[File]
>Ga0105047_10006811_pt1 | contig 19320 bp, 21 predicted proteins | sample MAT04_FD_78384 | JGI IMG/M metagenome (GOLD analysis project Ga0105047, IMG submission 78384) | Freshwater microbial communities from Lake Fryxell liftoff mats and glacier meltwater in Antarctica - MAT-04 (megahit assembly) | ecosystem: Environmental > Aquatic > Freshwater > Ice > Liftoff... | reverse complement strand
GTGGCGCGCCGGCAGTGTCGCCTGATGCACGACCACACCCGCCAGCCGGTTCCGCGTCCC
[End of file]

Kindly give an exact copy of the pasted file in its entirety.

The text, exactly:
>Ga0105047_10006811_pt1 | contig 19320 bp, 21 predicted proteins | sample MAT04_FD_78384 | JGI IMG/M metagenome (GOLD analysis project Ga0105047, IMG submission 78384) | Freshwater microbial communities from Lake Fryxell liftoff mats and glacier meltwater in Antarctica - MAT-04 (megahit assembly) | ecosystem: Environmental > Aquatic > Freshwater > Ice > Liftoff... | reverse complement strand
GTGGCGCGCCGGCAGTGTCGCCTGATGCACGACCACACCCGCCAGCCGGTTCCGCGTCCC